Tuesday, April 29, 2008

The Dangers of Samuelson's Economic Method (Robert Higgs)

In today's Mises.org Daily Article, Robert Higgs writes on how a professor helped send the field of economics on the wrong path by using fancy mathematics to try to explain human action:

We are advised against speaking ill of the dead. In this regard, I am safe, I suppose, because Paul A. Samuelson, whom I intend to criticize, remains alive, although he will soon be 93 years old and therefore cannot be long for this world. When I was first learning economics, in the 1960s, Samuelson was held up by my teachers as the greatest living economist — a genius, they used to say. In the course of my undergraduate and graduate training, I was given no reason to doubt that assessment.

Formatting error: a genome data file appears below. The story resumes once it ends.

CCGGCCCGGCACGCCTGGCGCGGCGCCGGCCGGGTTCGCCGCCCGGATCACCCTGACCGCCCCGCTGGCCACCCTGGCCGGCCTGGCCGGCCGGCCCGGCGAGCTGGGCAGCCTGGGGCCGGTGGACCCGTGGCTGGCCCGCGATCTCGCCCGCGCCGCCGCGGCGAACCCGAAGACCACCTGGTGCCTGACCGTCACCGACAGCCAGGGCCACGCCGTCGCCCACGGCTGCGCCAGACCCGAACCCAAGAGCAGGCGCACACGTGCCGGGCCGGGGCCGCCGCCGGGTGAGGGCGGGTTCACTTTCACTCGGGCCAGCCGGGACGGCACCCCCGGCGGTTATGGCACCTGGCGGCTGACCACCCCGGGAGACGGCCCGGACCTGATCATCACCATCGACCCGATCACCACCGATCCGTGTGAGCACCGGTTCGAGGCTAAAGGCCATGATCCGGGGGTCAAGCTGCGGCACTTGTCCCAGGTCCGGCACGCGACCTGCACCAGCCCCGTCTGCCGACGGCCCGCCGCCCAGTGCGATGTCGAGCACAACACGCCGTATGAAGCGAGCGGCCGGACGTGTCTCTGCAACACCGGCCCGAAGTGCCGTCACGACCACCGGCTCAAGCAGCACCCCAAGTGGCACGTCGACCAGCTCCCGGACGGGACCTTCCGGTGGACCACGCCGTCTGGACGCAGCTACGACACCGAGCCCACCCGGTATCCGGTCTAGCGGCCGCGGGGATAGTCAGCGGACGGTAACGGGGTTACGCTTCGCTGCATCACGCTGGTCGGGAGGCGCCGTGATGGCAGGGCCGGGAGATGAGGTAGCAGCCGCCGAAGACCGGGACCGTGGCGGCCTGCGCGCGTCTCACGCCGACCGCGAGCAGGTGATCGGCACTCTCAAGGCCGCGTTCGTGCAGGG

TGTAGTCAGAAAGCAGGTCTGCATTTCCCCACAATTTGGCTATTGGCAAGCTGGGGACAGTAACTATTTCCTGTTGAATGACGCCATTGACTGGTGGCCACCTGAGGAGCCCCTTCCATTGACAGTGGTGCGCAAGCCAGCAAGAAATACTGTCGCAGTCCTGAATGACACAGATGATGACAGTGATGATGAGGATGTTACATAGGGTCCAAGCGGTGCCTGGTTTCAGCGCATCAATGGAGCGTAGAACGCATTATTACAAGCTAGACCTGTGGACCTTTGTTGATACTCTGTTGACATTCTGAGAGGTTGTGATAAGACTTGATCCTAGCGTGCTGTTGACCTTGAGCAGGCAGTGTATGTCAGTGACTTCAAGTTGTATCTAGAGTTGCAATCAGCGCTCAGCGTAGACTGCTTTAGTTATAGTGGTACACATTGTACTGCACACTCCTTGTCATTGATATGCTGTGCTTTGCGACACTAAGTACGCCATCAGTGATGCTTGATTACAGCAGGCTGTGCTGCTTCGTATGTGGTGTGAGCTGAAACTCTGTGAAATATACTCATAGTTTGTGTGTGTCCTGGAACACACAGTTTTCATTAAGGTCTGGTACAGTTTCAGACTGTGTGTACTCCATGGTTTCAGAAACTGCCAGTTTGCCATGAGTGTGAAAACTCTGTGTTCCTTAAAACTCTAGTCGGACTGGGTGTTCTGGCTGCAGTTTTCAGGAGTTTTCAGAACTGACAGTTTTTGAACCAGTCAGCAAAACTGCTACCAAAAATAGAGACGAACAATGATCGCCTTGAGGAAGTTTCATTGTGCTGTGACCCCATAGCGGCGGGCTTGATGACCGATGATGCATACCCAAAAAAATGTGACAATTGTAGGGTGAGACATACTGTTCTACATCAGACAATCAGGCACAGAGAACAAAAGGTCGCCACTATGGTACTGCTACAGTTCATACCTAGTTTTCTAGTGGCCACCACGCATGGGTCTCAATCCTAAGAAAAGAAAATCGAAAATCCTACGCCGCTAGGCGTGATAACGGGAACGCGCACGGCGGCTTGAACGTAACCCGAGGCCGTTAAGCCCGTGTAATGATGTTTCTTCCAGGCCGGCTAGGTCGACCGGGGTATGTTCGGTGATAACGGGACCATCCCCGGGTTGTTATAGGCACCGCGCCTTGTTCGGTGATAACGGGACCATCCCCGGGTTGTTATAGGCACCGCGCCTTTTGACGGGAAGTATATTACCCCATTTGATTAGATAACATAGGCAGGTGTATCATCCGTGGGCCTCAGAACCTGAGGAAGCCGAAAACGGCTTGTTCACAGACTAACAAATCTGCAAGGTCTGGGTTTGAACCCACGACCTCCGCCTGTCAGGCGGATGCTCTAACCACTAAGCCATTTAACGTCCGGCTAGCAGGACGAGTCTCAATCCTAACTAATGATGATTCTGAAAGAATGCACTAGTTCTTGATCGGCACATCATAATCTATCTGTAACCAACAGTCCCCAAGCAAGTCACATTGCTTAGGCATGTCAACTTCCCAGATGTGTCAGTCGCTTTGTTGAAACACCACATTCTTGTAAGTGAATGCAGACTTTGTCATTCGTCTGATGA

Indeed, a memorably painful part of my graduate education consisted of my attempts to read and understand Samuelson's landmark book Foundations of Economic Analysis (1947), a treatise in mathematical economic theory, patterned after classical thermodynamics, that set the tone for much of what the cleverest mainstream economists would do for decades to come.

Read the rest

Note: Using fancy mathematics has also sent physics and astronomy down the wrong path, but that's a whole another story!

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